- To level up, you must repair the leaks first.
The whole reason I had this epiphany in my dating life is because of a practice that I have when I’m preparing to “level up” in my business. I like to check where the boat is leaking, figuratively speaking. Because I know if there is a leak at one end of the raft, then the entire thing is at risk for sinking. This often looks like taking stock of my habits, happiness, and mindset in every area of life.
To do this for yourself, take an inventory of what you’re life looks like. Is your house clean? Do you practice basic self-care and hygiene? Do you have a pile of mail on the kitchen table? Is your car full of dirty clothes? Do you keep your word with people? Do you arrive on time? Do you constantly look for bargains and not value your own time?
Each of these small things has a disproportionate impact on your overall happiness and success. They are also a window into seeing and understanding how organized and directed your mind is. Change some of the “small” things and you’ll begin to see ripple effects in the big wheel areas of life.
- Standards are proof of your commitment.
The result to my revelation and corresponding decision this past week? Unknown. Only time will tell.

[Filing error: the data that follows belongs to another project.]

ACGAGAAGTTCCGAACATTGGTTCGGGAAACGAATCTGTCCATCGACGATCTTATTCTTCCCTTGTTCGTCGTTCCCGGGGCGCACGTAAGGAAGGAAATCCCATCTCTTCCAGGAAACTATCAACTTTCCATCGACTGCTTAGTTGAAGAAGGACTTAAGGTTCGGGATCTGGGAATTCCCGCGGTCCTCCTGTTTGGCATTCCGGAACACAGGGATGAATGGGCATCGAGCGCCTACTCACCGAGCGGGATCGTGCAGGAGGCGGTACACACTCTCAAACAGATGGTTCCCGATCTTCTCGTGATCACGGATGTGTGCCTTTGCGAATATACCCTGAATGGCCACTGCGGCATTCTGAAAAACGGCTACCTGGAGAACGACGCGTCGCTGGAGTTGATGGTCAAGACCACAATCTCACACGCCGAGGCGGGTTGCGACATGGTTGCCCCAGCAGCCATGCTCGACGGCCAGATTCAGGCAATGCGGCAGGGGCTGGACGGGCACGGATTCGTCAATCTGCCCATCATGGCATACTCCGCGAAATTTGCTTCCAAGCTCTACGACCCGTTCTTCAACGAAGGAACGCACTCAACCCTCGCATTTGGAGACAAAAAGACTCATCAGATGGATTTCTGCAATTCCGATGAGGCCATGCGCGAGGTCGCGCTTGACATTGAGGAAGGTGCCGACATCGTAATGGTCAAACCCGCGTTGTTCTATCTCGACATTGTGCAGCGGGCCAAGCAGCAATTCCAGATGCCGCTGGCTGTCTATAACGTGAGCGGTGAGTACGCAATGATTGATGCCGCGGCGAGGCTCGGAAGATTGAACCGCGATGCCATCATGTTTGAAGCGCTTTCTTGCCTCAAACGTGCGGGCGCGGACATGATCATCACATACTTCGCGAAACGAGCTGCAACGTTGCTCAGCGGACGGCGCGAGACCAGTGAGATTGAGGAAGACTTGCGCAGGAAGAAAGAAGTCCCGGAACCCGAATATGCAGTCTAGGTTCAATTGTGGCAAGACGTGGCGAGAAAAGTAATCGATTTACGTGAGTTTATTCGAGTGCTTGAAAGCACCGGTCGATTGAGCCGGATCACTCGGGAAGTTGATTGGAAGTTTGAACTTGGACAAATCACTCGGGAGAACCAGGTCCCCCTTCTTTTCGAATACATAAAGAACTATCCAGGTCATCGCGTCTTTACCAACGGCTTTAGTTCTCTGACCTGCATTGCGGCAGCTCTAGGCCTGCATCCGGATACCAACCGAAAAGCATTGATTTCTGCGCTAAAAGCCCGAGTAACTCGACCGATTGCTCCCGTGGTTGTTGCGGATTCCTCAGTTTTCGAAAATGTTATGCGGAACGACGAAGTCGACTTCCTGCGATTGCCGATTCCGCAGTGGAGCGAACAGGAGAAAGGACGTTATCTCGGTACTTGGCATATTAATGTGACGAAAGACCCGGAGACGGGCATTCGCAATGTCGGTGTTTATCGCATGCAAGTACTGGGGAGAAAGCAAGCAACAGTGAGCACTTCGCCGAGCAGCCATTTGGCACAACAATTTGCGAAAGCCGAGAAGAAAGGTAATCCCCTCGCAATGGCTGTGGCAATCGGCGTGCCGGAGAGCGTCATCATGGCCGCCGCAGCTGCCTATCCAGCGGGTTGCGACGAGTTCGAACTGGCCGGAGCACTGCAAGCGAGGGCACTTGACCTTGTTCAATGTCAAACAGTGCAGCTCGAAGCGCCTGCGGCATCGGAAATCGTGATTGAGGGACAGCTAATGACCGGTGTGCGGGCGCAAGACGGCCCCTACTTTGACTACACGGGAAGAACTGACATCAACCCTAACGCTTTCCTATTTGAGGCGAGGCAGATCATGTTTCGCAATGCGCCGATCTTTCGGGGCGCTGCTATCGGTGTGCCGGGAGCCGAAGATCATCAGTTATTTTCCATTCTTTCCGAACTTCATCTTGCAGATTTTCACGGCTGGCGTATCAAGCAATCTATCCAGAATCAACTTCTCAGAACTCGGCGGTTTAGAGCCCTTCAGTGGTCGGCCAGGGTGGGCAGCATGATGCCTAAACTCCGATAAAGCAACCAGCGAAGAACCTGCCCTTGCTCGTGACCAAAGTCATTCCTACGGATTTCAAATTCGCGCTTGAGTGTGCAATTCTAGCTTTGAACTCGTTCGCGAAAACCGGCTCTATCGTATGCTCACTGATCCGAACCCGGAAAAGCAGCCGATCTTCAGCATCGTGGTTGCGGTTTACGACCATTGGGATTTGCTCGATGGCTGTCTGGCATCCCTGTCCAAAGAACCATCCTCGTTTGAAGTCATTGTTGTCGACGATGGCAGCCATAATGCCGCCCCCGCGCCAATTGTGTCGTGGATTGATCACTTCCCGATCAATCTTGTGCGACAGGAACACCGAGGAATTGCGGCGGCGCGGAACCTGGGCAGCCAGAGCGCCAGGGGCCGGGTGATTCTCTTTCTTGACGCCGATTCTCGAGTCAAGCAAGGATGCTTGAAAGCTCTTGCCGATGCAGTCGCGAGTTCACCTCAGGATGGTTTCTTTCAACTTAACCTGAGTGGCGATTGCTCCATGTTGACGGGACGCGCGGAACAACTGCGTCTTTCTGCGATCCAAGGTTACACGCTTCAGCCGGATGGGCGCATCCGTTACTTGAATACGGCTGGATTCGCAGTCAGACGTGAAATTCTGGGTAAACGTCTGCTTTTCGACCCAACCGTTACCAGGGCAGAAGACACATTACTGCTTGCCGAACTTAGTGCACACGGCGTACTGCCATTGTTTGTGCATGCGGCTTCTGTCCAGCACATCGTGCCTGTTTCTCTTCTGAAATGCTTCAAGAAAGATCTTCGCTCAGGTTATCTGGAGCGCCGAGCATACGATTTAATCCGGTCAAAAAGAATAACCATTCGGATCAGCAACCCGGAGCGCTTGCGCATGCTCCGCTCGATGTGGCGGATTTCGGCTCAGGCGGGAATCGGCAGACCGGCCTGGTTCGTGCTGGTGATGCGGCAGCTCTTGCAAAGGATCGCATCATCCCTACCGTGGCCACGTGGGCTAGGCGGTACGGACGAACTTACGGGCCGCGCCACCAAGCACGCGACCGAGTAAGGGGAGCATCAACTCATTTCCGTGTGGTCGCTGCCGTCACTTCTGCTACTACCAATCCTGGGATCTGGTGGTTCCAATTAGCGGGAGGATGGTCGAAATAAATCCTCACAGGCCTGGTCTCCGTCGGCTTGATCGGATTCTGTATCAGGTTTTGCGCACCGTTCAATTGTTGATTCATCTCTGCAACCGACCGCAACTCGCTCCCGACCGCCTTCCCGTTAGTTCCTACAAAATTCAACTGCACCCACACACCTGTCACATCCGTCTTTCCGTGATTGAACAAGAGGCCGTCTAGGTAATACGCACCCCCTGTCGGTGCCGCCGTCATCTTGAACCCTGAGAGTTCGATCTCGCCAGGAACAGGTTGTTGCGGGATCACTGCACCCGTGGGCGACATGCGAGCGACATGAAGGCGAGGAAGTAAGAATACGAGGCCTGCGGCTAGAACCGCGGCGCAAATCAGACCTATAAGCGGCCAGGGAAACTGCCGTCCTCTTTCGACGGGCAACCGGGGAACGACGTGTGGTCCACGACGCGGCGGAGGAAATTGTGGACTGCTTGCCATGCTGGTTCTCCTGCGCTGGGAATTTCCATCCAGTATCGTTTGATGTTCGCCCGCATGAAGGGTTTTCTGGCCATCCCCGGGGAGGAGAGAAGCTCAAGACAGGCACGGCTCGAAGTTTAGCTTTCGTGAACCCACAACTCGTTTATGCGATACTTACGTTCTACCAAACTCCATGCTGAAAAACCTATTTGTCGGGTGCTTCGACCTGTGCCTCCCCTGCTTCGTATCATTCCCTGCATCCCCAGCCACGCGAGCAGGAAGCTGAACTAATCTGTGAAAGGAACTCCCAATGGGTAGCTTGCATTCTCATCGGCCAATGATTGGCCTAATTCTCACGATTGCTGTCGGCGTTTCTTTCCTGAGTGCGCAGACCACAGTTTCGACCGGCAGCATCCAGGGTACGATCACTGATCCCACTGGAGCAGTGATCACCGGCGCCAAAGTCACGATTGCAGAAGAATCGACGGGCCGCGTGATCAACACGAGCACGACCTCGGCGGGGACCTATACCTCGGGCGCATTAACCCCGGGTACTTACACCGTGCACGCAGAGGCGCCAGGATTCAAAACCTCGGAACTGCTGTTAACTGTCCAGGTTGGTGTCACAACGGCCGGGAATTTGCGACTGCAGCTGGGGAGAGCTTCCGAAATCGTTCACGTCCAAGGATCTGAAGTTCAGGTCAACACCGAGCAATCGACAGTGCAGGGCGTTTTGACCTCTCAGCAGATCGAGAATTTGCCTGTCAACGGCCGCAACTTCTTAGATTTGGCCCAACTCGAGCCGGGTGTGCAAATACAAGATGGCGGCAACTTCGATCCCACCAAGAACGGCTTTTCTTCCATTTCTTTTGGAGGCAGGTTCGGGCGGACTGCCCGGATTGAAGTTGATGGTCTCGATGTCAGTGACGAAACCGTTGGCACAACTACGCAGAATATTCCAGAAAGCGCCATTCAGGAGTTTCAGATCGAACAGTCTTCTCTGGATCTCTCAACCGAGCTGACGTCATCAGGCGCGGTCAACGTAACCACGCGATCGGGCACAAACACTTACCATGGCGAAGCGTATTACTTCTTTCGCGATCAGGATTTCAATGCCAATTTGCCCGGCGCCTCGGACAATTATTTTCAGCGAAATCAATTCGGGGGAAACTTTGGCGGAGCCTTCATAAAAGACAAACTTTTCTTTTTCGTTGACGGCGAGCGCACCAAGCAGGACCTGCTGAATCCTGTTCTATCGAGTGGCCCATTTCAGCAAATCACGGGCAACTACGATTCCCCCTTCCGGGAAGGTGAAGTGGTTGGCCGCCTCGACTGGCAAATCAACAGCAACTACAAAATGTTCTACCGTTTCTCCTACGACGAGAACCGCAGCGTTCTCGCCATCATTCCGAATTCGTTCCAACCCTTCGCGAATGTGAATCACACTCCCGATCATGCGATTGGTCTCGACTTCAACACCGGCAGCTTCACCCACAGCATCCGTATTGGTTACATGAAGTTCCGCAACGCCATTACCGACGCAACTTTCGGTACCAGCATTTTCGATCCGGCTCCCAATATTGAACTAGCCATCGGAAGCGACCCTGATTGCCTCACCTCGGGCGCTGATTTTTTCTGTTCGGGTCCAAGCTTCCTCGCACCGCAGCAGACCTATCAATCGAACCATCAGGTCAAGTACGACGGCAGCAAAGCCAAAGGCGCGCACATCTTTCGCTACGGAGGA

But if I apply deductive reasoning to this process based on other areas in my life where I had set clear higher standards, I know something more incredible than I ever could have imagined is going to turn up. And I look forward to the day it does. (In the meantime though, let me just say, I’m loving myself.)
This is because I’ve actually created the space in my life for what I truly want to appear. I’ve drawn a line in the sand and said the words, “NO MORE.” And I’ve meant them, too.
When we set high standards, our intention is clear:
We know what we want.
We’ve done the work and we will continue to do the work.
We will NO LONGER settle for what does not serve our souls.
We will uphold this promise to ourselves and the Universe.
Anything that no longer reflects our standards has to GO.
No excuses. No exceptions. This is the law now.
Setting a high standard is a clear, coherent, and conscious decision. It’s as simple as that. In my case, I’ve refused to settle or accept that which doesn’t set my soul on fire. And I will prove, to the Universe and to myself, for as long as it takes that I will NOT waver.
So, if you’re honest with yourself, where could you use to identify and elevate your low standards? In what areas of your life are you feeling frustrated and down? And what decisions are you going to make today to say “NO MORE”?
The reality is, we get what we are willing to tolerate in ourselves and others. To change our lives, we must first changes our standards. Because the quality of our lives WILL, in both the short-run and long-run, be determined by the standards we keep.
The good news? We can level up at any point in time. We can catch our low standards and raise them. We can put in the work to create a life that feels right, not one we have to settle for.
The better news? We can use these high standards to encourage the people around us. We can actually create the lives of our dreams. We can lean in and step into our power.
If only we are willing to let go of what doesn’t serve us and set the standards for what does.